Finch is a three sci-fi cronies: Tom Hanks, his dog and a robot

Such a basic airy sci-fi journey, Bullfinch follows Tom Hanks traveling through apocalyptic America to San Francisco with his dog and a robot in tow.

The story is aggressively simple, following the tried and true formula that your characters have to get from point A to point B to give the movie a purpose. Hanks, as the titular Finch, leads the way, a lonely and sick man who may well be one of the last people on Earth. Radiation sickness slowly consumes him, leaving him to wonder who will take care of his beloved dog in the event of his death.

A quick reference to a solar flare provides a brief explanation as a precursor to the collapse of humanity. Of course, as with most doomsday stories, the origin of the disaster matters less than what happens after the fabric of society unraveled. In this case, the director Miguel Sapochnik portrays it as upbeat and positive as an apocalypse story, maintaining a consistently light tone by initially focusing on a humorous slapstick between Finch and his fellow travelers. Although a bit of darkness is sprinkled, it mostly only comes as a downpour when we come to the end of the trip.

The impetus for their sudden journey was due to the fact that Finch’s home base was soon to be the site of an extreme weather event that would make it uninhabitable. So he only has a few hours to pack all the supplies he can and get a motorhome for a road trip. Along the way, he’ll have to weather the pretty literal storms that come his way while raising the robot, Jeff, like a son in order to protect his dog.

The dangerous moments of the trip that become loud and bombastic have less impact because they are on the verge of ridicule. They get so excessive that it’s hard to feel like they’re real. A scene where the camper van is lifted into the sky pushes gullibility to a breaking point. However, a quieter moment where Finch demonstrates how the sun would scorch his skin until he was fried alive is more terrifying because of its simplicity.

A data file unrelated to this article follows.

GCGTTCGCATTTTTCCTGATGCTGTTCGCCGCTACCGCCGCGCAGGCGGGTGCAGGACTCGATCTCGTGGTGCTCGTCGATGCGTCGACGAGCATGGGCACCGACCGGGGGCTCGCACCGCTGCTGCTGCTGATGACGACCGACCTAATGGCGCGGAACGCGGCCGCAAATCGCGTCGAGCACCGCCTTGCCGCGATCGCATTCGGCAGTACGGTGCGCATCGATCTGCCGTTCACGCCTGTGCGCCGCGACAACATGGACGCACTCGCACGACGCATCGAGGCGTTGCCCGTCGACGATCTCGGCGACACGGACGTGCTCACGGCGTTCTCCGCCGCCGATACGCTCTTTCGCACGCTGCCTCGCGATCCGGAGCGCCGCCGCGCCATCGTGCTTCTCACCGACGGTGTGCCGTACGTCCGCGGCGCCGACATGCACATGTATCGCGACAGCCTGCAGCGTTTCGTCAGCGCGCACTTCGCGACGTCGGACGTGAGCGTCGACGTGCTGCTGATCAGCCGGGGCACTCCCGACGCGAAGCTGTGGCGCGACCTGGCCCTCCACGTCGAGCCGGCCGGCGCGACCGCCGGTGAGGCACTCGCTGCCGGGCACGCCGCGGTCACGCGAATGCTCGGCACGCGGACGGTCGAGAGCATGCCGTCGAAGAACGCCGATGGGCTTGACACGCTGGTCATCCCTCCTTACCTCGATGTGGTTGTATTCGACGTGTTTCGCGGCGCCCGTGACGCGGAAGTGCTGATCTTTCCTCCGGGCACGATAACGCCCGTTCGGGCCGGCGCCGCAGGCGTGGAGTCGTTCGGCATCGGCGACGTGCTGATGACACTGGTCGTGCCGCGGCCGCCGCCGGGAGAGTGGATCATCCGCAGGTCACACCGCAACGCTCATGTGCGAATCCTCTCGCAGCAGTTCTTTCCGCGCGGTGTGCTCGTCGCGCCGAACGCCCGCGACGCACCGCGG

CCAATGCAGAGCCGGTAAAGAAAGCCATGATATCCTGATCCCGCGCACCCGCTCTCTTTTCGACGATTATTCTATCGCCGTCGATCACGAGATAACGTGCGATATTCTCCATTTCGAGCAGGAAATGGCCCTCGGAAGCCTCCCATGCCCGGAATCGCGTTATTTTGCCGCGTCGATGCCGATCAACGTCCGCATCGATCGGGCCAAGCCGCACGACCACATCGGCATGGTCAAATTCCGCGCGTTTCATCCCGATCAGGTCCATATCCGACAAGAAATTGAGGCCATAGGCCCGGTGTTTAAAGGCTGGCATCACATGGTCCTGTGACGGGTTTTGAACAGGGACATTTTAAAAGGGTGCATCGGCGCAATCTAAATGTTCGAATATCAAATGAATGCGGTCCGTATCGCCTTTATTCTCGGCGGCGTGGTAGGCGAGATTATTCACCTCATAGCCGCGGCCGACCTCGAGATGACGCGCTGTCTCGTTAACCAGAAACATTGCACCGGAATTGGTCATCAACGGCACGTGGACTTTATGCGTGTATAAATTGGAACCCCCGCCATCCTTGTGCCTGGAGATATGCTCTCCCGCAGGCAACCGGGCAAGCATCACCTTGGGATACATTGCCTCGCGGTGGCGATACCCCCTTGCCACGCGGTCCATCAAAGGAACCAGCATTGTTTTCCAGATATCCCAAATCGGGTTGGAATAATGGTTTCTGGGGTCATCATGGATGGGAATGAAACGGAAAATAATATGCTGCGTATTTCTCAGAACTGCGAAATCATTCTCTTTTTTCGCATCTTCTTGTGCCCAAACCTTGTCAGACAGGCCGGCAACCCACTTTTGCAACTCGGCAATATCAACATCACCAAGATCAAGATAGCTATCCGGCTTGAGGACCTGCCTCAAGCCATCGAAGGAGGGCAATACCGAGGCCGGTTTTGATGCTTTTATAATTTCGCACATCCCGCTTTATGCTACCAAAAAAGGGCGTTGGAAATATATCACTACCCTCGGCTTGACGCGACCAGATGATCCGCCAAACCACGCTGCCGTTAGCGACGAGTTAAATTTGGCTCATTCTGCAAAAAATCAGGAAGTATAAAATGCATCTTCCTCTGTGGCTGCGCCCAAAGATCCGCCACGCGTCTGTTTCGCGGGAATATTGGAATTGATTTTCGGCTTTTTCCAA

The hostility of the environment forces him to always stay indoors or wear a protective suit whenever he needs to go outside. The details of the world are solidly constructed and remain the best parts of the movie. You hardly see any other human being during the entire run, leaving you with a deep sense of isolation. There is still a deep humanity to the story as conveyed by robot Jeff, brilliantly voiced and played via motion capture by Caleb Landry Jones. His personality brings a lot of life to the role, making him both childish and curious about the world around him.

It is similar to robots like Chappie although still more innocent and sweet. There is even an important moment when he has a dream, excited about the future that the three of us will have together. This future is still steeped in impending tragedy as it becomes clear that Finch is not long for this Earth. His declining health, illustrated by his frequent coughing up blood, is a key aspect of the story. He establishes how, in his last days, he began to reflect on the life he led. What was the point of all this since he spent much of his life completely alone?

This ensures that Hanks is fortunate enough to have multiple monologues in the style of his textbooks. It’s a role that’s not outside the realm of most of his previous work, and it feels a lot like riding a bike to the veteran actor. That’s not to say it’s bad, just familiar in execution and emotional reach. What separates it is the robot and the apocalyptic setting, elevating it beyond a standard story. On the contrary, the last ten minutes or so are the most interesting aspects of the film.

It would have been more engaging if this were developed and explored in more depth than just a conclusion. Still, it ends on a more complicated, melancholy note that deserves points for trying something slightly different. The rest of the film, while certainly solid, doesn’t really have much hope when it comes to plot or imagination.

Note: 3 out of 5.

Bullfinch is on Apple TV + on November 5th

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About Donald P. Hooten

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